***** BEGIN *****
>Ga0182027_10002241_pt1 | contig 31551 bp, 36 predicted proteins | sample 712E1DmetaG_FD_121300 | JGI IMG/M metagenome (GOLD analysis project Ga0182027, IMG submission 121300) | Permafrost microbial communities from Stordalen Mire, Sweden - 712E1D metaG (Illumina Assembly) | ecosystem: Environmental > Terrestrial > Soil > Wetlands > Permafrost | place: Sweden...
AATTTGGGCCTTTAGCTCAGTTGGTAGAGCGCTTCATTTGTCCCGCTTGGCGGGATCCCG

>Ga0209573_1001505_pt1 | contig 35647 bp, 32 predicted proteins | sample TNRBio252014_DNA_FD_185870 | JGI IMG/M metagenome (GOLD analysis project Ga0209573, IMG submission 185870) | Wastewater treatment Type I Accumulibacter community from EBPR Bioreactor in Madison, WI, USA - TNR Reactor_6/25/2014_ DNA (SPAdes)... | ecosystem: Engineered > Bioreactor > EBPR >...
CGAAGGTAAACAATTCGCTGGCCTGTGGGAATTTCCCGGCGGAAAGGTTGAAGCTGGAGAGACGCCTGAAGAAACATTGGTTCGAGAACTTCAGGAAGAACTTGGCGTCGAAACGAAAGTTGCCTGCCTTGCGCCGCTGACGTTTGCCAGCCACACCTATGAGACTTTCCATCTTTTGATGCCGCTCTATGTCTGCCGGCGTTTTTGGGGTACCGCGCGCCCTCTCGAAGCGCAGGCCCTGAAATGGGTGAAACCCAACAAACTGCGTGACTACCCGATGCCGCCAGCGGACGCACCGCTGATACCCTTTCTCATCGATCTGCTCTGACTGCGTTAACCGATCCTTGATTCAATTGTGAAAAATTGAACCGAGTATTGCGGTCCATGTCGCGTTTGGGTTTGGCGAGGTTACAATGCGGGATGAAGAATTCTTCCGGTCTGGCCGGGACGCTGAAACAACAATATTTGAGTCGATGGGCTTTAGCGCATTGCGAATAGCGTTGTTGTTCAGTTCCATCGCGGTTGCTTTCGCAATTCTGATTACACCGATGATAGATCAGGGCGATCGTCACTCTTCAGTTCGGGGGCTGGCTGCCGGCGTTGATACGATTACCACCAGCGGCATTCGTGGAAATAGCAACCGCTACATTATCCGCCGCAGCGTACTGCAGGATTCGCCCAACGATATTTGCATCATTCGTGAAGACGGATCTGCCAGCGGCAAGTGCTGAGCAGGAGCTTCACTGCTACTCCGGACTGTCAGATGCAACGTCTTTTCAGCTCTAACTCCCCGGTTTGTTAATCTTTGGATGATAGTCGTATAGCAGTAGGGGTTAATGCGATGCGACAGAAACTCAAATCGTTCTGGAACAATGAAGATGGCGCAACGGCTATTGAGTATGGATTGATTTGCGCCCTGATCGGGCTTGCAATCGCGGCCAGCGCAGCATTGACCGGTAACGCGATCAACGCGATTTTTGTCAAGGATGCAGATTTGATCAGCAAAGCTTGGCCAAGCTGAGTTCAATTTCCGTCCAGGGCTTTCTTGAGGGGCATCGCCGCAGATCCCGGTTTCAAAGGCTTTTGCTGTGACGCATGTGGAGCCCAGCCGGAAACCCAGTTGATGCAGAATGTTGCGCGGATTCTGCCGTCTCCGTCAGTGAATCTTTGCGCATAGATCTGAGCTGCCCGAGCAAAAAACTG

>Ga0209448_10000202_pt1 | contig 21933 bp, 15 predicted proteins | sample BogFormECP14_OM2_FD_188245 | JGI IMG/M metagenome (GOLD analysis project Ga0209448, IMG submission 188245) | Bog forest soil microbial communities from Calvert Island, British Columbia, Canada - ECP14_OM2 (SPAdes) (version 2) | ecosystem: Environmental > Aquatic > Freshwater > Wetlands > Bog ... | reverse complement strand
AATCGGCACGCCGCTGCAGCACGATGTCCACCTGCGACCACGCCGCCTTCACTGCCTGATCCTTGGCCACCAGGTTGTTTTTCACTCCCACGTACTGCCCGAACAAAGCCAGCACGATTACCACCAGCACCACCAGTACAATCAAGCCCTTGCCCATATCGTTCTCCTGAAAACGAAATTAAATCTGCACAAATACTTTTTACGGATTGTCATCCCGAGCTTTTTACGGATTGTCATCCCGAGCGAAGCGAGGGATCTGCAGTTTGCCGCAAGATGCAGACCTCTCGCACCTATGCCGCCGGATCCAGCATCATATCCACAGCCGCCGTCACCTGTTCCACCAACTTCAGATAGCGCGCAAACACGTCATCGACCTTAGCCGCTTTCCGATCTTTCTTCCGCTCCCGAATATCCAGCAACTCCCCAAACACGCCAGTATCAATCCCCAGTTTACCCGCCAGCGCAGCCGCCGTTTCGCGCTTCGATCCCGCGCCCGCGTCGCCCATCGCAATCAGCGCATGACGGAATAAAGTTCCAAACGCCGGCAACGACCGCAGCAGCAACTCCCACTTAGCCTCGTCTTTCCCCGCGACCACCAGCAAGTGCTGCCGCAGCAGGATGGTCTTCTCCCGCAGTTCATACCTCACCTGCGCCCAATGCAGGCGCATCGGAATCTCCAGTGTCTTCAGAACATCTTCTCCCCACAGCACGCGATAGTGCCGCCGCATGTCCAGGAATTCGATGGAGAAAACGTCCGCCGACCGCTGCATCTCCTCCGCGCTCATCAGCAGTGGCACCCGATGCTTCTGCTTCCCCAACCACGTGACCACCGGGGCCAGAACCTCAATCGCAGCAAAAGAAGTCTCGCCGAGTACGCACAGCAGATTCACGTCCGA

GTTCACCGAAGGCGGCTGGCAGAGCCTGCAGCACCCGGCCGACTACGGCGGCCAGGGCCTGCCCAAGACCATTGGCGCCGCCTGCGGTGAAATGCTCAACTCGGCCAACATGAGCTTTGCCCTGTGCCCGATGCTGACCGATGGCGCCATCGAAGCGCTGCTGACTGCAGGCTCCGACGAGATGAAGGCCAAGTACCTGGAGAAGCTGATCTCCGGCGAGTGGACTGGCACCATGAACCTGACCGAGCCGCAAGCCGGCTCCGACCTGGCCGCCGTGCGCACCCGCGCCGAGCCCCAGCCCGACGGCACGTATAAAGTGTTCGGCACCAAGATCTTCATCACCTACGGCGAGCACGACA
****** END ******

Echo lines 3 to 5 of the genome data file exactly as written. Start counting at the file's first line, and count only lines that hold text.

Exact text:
>Ga0209573_1001505_pt1 | contig 35647 bp, 32 predicted proteins | sample TNRBio252014_DNA_FD_185870 | JGI IMG/M metagenome (GOLD analysis project Ga0209573, IMG submission 185870) | Wastewater treatment Type I Accumulibacter community from EBPR Bioreactor in Madison, WI, USA - TNR Reactor_6/25/2014_ DNA (SPAdes)... | ecosystem: Engineered > Bioreactor > EBPR >...
CGAAGGTAAACAATTCGCTGGCCTGTGGGAATTTCCCGGCGGAAAGGTTGAAGCTGGAGAGACGCCTGAAGAAACATTGGTTCGAGAACTTCAGGAAGAACTTGGCGTCGAAACGAAAGTTGCCTGCCTTGCGCCGCTGACGTTTGCCAGCCACACCTATGAGACTTTCCATCTTTTGATGCCGCTCTATGTCTGCCGGCGTTTTTGGGGTACCGCGCGCCCTCTCGAAGCGCAGGCCCTGAAATGGGTGAAACCCAACAAACTGCGTGACTACCCGATGCCGCCAGCGGACGCACCGCTGATACCCTTTCTCATCGATCTGCTCTGACTGCGTTAACCGATCCTTGATTCAATTGTGAAAAATTGAACCGAGTATTGCGGTCCATGTCGCGTTTGGGTTTGGCGAGGTTACAATGCGGGATGAAGAATTCTTCCGGTCTGGCCGGGACGCTGAAACAACAATATTTGAGTCGATGGGCTTTAGCGCATTGCGAATAGCGTTGTTGTTCAGTTCCATCGCGGTTGCTTTCGCAATTCTGATTACACCGATGATAGATCAGGGCGATCGTCACTCTTCAGTTCGGGGGCTGGCTGCCGGCGTTGATACGATTACCACCAGCGGCATTCGTGGAAATAGCAACCGCTACATTATCCGCCGCAGCGTACTGCAGGATTCGCCCAACGATATTTGCATCATTCGTGAAGACGGATCTGCCAGCGGCAAGTGCTGAGCAGGAGCTTCACTGCTACTCCGGACTGTCAGATGCAACGTCTTTTCAGCTCTAACTCCCCGGTTTGTTAATCTTTGGATGATAGTCGTATAGCAGTAGGGGTTAATGCGATGCGACAGAAACTCAAATCGTTCTGGAACAATGAAGATGGCGCAACGGCTATTGAGTATGGATTGATTTGCGCCCTGATCGGGCTTGCAATCGCGGCCAGCGCAGCATTGACCGGTAACGCGATCAACGCGATTTTTGTCAAGGATGCAGATTTGATCAGCAAAGCTTGGCCAAGCTGAGTTCAATTTCCGTCCAGGGCTTTCTTGAGGGGCATCGCCGCAGATCCCGGTTTCAAAGGCTTTTGCTGTGACGCATGTGGAGCCCAGCCGGAAACCCAGTTGATGCAGAATGTTGCGCGGATTCTGCCGTCTCCGTCAGTGAATCTTTGCGCATAGATCTGAGCTGCCCGAGCAAAAAACTG

>Ga0209448_10000202_pt1 | contig 21933 bp, 15 predicted proteins | sample BogFormECP14_OM2_FD_188245 | JGI IMG/M metagenome (GOLD analysis project Ga0209448, IMG submission 188245) | Bog forest soil microbial communities from Calvert Island, British Columbia, Canada - ECP14_OM2 (SPAdes) (version 2) | ecosystem: Environmental > Aquatic > Freshwater > Wetlands > Bog ... | reverse complement strand